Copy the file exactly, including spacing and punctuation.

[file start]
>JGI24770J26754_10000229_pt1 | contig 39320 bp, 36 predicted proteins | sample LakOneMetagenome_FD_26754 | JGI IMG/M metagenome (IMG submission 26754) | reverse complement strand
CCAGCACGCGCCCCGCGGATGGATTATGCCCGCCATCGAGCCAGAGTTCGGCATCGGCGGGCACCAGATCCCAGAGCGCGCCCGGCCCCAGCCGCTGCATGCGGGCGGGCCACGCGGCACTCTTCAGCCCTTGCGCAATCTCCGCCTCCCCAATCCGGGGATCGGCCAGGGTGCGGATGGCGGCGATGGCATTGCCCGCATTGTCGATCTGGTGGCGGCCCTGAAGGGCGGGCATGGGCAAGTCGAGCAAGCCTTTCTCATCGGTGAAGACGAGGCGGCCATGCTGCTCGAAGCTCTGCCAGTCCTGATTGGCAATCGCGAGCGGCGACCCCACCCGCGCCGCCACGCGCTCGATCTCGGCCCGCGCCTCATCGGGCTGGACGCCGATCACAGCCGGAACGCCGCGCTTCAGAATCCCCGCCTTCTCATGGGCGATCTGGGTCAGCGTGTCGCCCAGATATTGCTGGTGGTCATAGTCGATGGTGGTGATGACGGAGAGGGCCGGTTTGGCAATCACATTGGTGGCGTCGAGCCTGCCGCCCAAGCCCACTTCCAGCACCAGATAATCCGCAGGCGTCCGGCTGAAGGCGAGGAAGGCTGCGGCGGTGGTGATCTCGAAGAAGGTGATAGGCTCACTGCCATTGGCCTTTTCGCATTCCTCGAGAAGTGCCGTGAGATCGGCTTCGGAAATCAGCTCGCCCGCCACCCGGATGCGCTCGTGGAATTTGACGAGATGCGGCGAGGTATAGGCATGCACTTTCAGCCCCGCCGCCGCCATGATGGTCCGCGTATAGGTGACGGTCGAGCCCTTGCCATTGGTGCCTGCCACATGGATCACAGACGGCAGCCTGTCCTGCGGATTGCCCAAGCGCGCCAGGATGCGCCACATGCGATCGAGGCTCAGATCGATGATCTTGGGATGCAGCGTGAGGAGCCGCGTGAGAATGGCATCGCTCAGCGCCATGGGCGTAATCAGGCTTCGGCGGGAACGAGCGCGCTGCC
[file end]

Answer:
>JGI24770J26754_10000229_pt1 | contig 39320 bp, 36 predicted proteins | sample LakOneMetagenome_FD_26754 | JGI IMG/M metagenome (IMG submission 26754) | reverse complement strand
CCAGCACGCGCCCCGCGGATGGATTATGCCCGCCATCGAGCCAGAGTTCGGCATCGGCGGGCACCAGATCCCAGAGCGCGCCCGGCCCCAGCCGCTGCATGCGGGCGGGCCACGCGGCACTCTTCAGCCCTTGCGCAATCTCCGCCTCCCCAATCCGGGGATCGGCCAGGGTGCGGATGGCGGCGATGGCATTGCCCGCATTGTCGATCTGGTGGCGGCCCTGAAGGGCGGGCATGGGCAAGTCGAGCAAGCCTTTCTCATCGGTGAAGACGAGGCGGCCATGCTGCTCGAAGCTCTGCCAGTCCTGATTGGCAATCGCGAGCGGCGACCCCACCCGCGCCGCCACGCGCTCGATCTCGGCCCGCGCCTCATCGGGCTGGACGCCGATCACAGCCGGAACGCCGCGCTTCAGAATCCCCGCCTTCTCATGGGCGATCTGGGTCAGCGTGTCGCCCAGATATTGCTGGTGGTCATAGTCGATGGTGGTGATGACGGAGAGGGCCGGTTTGGCAATCACATTGGTGGCGTCGAGCCTGCCGCCCAAGCCCACTTCCAGCACCAGATAATCCGCAGGCGTCCGGCTGAAGGCGAGGAAGGCTGCGGCGGTGGTGATCTCGAAGAAGGTGATAGGCTCACTGCCATTGGCCTTTTCGCATTCCTCGAGAAGTGCCGTGAGATCGGCTTCGGAAATCAGCTCGCCCGCCACCCGGATGCGCTCGTGGAATTTGACGAGATGCGGCGAGGTATAGGCATGCACTTTCAGCCCCGCCGCCGCCATGATGGTCCGCGTATAGGTGACGGTCGAGCCCTTGCCATTGGTGCCTGCCACATGGATCACAGACGGCAGCCTGTCCTGCGGATTGCCCAAGCGCGCCAGGATGCGCCACATGCGATCGAGGCTCAGATCGATGATCTTGGGATGCAGCGTGAGGAGCCGCGTGAGAATGGCATCGCTCAGCGCCATGGGCGTAATCAGGCTTCGGCGGGAACGAGCGCGCTGCC